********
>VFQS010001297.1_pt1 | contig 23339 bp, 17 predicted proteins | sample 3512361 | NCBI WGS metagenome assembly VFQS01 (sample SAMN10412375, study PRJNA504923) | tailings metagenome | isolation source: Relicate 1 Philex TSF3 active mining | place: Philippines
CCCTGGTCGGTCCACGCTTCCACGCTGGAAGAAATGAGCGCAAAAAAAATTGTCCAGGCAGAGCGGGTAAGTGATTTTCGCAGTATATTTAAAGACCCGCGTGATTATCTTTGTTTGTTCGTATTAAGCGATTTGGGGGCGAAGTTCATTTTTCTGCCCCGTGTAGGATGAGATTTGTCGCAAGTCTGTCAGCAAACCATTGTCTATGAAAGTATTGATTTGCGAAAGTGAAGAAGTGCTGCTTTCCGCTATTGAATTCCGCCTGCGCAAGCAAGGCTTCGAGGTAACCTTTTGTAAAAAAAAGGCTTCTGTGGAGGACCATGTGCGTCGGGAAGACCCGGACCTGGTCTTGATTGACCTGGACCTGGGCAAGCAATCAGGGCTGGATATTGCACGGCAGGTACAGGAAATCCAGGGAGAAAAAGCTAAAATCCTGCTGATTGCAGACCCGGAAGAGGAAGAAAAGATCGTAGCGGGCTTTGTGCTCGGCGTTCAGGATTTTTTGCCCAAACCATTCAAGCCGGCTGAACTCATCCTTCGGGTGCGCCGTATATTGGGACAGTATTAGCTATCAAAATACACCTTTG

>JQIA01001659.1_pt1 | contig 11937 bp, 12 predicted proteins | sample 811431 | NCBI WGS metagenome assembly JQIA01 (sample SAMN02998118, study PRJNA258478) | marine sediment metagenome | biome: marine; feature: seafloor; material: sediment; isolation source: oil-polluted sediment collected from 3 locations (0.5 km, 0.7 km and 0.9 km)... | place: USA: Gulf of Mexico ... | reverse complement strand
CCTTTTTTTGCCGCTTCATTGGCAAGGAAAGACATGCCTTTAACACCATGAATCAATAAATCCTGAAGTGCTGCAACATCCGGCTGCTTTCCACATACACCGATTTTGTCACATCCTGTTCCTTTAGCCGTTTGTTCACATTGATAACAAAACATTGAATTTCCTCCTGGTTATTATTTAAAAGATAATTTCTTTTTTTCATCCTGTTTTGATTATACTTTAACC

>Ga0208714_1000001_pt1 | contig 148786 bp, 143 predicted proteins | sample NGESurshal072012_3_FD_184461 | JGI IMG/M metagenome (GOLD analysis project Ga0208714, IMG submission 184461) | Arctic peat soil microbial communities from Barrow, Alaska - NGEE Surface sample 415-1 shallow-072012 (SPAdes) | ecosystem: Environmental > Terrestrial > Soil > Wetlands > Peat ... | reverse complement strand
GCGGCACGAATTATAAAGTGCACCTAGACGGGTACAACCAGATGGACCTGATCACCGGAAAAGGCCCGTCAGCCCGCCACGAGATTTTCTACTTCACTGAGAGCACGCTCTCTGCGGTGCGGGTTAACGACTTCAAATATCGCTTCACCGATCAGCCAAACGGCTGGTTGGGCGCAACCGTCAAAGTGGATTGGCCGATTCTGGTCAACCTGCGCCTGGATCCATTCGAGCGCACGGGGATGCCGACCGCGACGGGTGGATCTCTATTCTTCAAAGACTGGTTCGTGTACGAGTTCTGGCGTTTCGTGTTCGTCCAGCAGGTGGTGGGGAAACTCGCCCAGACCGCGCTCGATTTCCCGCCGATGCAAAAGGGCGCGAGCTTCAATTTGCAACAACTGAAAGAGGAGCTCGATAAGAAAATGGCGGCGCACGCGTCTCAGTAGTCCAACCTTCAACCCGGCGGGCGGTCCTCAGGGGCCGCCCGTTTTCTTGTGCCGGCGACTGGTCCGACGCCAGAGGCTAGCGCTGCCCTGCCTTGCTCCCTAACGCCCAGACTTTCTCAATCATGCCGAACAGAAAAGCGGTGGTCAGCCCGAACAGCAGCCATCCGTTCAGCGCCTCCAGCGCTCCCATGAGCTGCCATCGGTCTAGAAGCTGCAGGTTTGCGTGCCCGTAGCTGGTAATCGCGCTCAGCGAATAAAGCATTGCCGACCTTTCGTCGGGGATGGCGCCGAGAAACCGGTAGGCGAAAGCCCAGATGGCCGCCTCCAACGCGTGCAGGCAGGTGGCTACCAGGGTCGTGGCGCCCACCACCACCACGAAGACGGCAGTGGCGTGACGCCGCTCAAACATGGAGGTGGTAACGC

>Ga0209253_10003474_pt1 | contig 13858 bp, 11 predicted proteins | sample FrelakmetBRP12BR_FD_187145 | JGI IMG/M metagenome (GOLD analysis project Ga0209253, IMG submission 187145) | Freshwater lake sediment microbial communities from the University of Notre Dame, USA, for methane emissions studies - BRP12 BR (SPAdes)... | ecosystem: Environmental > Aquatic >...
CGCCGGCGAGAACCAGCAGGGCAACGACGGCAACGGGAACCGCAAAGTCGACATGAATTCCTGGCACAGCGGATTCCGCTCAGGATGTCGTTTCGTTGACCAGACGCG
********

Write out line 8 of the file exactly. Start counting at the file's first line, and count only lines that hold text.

CGCCGGCGAGAACCAGCAGGGCAACGACGGCAACGGGAACCGCAAAGTCGACATGAATTCCTGGCACAGCGGATTCCGCTCAGGATGTCGTTTCGTTGACCAGACGCG